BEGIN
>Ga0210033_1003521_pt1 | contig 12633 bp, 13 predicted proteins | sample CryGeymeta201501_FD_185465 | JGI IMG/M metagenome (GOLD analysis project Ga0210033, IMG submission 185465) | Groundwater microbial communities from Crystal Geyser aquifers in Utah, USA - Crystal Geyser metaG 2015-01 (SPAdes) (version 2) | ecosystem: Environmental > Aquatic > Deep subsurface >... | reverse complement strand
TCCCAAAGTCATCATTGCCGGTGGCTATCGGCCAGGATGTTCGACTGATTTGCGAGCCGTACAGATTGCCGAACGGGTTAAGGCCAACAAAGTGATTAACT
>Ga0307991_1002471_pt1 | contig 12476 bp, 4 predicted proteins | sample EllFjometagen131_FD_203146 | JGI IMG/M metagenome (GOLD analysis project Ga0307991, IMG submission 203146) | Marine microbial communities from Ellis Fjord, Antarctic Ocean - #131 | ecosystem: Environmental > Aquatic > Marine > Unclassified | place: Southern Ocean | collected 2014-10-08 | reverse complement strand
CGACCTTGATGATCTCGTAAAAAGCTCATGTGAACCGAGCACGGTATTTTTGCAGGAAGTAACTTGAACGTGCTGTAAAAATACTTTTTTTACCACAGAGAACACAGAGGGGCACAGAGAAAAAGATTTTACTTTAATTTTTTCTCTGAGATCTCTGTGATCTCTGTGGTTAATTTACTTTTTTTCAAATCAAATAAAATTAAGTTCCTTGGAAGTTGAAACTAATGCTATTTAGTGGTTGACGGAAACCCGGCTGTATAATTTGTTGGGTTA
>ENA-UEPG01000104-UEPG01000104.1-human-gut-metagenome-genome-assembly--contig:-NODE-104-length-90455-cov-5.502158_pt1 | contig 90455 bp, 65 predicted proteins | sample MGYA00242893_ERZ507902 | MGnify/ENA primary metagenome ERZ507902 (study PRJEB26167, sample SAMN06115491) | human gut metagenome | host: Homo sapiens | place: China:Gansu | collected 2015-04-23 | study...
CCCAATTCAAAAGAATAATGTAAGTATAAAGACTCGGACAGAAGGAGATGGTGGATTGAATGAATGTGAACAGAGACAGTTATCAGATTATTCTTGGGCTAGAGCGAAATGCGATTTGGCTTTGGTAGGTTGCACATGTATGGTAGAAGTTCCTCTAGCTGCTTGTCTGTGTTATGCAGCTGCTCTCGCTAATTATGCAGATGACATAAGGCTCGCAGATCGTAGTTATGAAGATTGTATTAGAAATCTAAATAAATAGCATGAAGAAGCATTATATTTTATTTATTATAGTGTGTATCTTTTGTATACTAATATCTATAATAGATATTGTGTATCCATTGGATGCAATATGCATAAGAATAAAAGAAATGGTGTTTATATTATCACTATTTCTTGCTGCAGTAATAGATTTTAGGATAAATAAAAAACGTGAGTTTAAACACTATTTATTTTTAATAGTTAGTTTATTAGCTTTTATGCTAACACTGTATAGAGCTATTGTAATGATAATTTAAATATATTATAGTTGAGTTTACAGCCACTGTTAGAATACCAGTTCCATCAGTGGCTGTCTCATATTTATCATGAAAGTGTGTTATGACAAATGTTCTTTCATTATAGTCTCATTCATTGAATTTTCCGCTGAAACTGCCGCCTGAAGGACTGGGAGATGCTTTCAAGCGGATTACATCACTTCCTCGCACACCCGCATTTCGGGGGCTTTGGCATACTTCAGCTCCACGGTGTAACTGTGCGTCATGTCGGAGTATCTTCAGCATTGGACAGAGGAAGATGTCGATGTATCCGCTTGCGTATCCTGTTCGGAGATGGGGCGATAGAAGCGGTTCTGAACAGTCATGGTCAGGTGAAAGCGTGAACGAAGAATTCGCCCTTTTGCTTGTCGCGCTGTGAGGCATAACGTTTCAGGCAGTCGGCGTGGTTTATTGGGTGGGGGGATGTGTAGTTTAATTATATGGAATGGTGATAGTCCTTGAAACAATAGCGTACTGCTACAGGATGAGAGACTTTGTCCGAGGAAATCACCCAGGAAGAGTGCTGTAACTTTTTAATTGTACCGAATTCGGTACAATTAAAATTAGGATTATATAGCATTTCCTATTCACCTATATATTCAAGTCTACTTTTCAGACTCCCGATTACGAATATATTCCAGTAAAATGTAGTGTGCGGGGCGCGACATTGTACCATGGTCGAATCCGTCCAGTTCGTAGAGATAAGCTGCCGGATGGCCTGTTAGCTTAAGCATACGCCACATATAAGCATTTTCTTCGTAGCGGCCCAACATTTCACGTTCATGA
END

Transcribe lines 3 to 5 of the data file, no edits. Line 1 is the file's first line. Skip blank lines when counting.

>Ga0307991_1002471_pt1 | contig 12476 bp, 4 predicted proteins | sample EllFjometagen131_FD_203146 | JGI IMG/M metagenome (GOLD analysis project Ga0307991, IMG submission 203146) | Marine microbial communities from Ellis Fjord, Antarctic Ocean - #131 | ecosystem: Environmental > Aquatic > Marine > Unclassified | place: Southern Ocean | collected 2014-10-08 | reverse complement strand
CGACCTTGATGATCTCGTAAAAAGCTCATGTGAACCGAGCACGGTATTTTTGCAGGAAGTAACTTGAACGTGCTGTAAAAATACTTTTTTTACCACAGAGAACACAGAGGGGCACAGAGAAAAAGATTTTACTTTAATTTTTTCTCTGAGATCTCTGTGATCTCTGTGGTTAATTTACTTTTTTTCAAATCAAATAAAATTAAGTTCCTTGGAAGTTGAAACTAATGCTATTTAGTGGTTGACGGAAACCCGGCTGTATAATTTGTTGGGTTA
>ENA-UEPG01000104-UEPG01000104.1-human-gut-metagenome-genome-assembly--contig:-NODE-104-length-90455-cov-5.502158_pt1 | contig 90455 bp, 65 predicted proteins | sample MGYA00242893_ERZ507902 | MGnify/ENA primary metagenome ERZ507902 (study PRJEB26167, sample SAMN06115491) | human gut metagenome | host: Homo sapiens | place: China:Gansu | collected 2015-04-23 | study...